Page 3, 18th October 1974

18th October 1974
Page 3
Page 3, 18th October 1974 — A parish with a rich harvest

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A parish with a rich harvest

When Hurricane Fifi swept through Honduras last month, leaving thousands dead or homeless, £4,000 worth of medical equipment was rushed across the Atlantic by the parish of Our Lady of the Wayside in Shirley, Warwickshire. MICHAEL DUGGAN went to find out how an ordinary parish became involved in medical relief, and spoke to the parish priest, Fr PATRICK O'MAHONY

Travel by road from Birmingham to Oxford and you will pass the Church of Our Lady of the Wayside in Shirley, Warwickshire. To judge from the spire, the neat lawns and the modern stained glass windows it is like most other ecclesiastical buildings in suburban England.

But appearances are deceptive. For the sacristy floor in this church is piled with multivitamin tablets and in the grounds an old garage is crammed with packing cases which contain bandages, blankets, water purifiers and other emergency needs,

Fr Patrick O'Mahony, the parish priest, says it all started in the early 1960s. Parishioners doubted if they were right to build a new church when so many people in the world were poor. The building plans went ahead. St Aidan's Church in Withal! was finished in 1965 with the aid of voluntary labouu at a cost of £4,000.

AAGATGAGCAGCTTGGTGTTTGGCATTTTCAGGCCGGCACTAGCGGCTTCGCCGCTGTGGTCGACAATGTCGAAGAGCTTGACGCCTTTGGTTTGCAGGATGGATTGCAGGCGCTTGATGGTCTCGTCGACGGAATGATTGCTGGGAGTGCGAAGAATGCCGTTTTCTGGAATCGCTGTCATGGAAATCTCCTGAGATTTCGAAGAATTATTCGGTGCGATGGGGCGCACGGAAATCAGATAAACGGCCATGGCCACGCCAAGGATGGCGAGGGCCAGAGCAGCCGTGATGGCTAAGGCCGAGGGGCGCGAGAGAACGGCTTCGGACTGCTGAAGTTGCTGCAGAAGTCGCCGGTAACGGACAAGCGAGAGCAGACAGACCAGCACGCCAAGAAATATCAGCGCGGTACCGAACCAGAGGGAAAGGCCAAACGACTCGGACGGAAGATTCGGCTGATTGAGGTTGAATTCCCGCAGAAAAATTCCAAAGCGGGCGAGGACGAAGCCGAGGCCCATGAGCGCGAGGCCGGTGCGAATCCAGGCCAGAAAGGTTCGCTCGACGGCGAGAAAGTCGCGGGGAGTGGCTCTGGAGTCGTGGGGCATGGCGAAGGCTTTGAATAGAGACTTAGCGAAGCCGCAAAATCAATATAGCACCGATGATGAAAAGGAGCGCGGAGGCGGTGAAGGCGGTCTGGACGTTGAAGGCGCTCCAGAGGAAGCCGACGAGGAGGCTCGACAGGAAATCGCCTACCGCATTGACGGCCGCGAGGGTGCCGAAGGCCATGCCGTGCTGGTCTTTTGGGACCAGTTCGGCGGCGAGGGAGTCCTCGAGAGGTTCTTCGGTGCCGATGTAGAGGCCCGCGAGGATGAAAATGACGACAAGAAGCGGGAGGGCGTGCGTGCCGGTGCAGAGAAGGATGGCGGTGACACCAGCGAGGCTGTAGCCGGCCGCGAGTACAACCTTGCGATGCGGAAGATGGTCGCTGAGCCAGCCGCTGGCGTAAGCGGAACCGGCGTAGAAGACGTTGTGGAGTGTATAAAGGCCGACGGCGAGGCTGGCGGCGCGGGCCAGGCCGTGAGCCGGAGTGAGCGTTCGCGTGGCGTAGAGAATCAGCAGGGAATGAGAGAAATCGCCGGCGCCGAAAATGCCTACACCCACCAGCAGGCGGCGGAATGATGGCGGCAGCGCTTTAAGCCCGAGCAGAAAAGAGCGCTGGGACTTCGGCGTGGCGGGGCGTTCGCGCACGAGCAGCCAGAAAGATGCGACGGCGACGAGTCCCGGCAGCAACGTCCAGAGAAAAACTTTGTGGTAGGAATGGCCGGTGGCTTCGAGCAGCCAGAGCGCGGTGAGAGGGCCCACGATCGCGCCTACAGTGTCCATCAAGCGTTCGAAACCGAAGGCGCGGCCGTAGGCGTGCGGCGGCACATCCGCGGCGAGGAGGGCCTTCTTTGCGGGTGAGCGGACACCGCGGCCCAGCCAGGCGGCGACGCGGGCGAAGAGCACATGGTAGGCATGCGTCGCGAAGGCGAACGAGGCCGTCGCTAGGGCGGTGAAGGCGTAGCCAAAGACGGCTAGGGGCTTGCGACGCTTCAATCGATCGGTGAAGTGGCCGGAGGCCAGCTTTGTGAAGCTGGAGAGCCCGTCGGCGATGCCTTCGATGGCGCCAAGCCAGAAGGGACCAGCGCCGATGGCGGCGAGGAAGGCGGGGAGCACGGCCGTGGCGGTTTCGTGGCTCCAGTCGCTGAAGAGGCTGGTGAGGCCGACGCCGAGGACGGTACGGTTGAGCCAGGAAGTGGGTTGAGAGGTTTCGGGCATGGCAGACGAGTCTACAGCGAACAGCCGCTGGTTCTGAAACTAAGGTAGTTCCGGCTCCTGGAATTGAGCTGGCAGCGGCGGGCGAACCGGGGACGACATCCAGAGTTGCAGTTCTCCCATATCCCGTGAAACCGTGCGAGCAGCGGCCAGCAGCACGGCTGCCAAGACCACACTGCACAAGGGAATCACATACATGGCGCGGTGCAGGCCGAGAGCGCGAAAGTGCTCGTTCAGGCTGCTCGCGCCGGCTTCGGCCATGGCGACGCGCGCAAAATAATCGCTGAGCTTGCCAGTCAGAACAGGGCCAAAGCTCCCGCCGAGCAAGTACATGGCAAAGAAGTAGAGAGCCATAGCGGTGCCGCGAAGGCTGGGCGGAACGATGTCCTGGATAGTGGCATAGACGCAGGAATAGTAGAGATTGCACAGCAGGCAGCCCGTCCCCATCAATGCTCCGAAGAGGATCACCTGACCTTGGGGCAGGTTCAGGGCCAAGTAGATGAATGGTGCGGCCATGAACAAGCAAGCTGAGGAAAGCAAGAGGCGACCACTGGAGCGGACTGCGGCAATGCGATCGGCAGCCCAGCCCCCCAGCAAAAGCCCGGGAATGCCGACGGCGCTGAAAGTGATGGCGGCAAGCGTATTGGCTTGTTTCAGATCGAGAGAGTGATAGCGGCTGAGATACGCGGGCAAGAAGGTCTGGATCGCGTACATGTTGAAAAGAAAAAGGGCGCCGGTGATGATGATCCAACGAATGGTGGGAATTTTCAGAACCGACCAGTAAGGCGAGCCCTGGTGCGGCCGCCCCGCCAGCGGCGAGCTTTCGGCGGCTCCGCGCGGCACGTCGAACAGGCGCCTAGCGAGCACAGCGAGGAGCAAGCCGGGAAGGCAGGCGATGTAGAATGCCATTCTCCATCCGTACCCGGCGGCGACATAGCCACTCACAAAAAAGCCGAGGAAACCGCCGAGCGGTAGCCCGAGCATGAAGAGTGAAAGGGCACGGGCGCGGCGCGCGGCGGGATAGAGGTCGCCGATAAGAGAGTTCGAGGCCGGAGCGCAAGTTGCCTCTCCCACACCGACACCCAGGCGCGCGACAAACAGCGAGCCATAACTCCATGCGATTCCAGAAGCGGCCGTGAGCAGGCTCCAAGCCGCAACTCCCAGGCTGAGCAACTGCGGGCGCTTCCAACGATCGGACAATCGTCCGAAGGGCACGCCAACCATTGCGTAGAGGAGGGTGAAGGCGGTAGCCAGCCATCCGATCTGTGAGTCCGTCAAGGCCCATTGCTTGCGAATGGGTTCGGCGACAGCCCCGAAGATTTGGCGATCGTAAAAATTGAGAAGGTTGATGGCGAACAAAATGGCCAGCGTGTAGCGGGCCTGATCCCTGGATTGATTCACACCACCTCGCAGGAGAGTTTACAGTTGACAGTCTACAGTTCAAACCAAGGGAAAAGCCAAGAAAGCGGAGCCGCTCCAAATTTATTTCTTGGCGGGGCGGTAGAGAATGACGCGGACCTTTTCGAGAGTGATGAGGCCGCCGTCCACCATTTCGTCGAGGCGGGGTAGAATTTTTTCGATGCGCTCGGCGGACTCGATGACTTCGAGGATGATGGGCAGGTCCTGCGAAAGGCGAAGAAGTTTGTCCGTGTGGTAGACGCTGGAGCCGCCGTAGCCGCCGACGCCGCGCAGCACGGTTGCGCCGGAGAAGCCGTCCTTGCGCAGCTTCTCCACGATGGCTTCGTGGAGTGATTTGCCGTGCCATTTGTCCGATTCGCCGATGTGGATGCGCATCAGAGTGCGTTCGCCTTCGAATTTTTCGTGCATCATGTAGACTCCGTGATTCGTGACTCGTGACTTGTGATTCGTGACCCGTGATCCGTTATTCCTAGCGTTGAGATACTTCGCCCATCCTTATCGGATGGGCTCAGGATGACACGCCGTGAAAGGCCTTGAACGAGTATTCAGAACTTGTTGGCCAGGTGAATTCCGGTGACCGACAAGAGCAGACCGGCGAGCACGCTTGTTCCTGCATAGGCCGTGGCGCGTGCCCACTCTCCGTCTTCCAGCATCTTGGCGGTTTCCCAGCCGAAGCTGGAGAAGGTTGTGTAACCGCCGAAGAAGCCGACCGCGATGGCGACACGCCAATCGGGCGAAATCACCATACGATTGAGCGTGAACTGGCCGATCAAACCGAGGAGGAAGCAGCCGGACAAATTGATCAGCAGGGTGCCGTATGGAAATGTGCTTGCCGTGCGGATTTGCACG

But soon pressure of numbers again raised the question of a new building, The parish committee — so called, says Fr O'Mahony, because "council" smacks of "big hats and brass buttons" — concluded that in Britain's climate they could not worship in a field. So they built another church, dedicated to Our Lady of the Wayside.

In both cases the original plan to build was followed through. But the value of the

parishioners' selfquestioning became evident when a member of the parish found himself in Calcutta faced with the problem of feeding several hundred people a day.

"We decided to involve ourselves with the needs of the developing world," recalls Fr O'Mahony. "We preached it. We discussed it. We tried to avoid any patronising relationships because we had to learn that we received as much from them as they from us."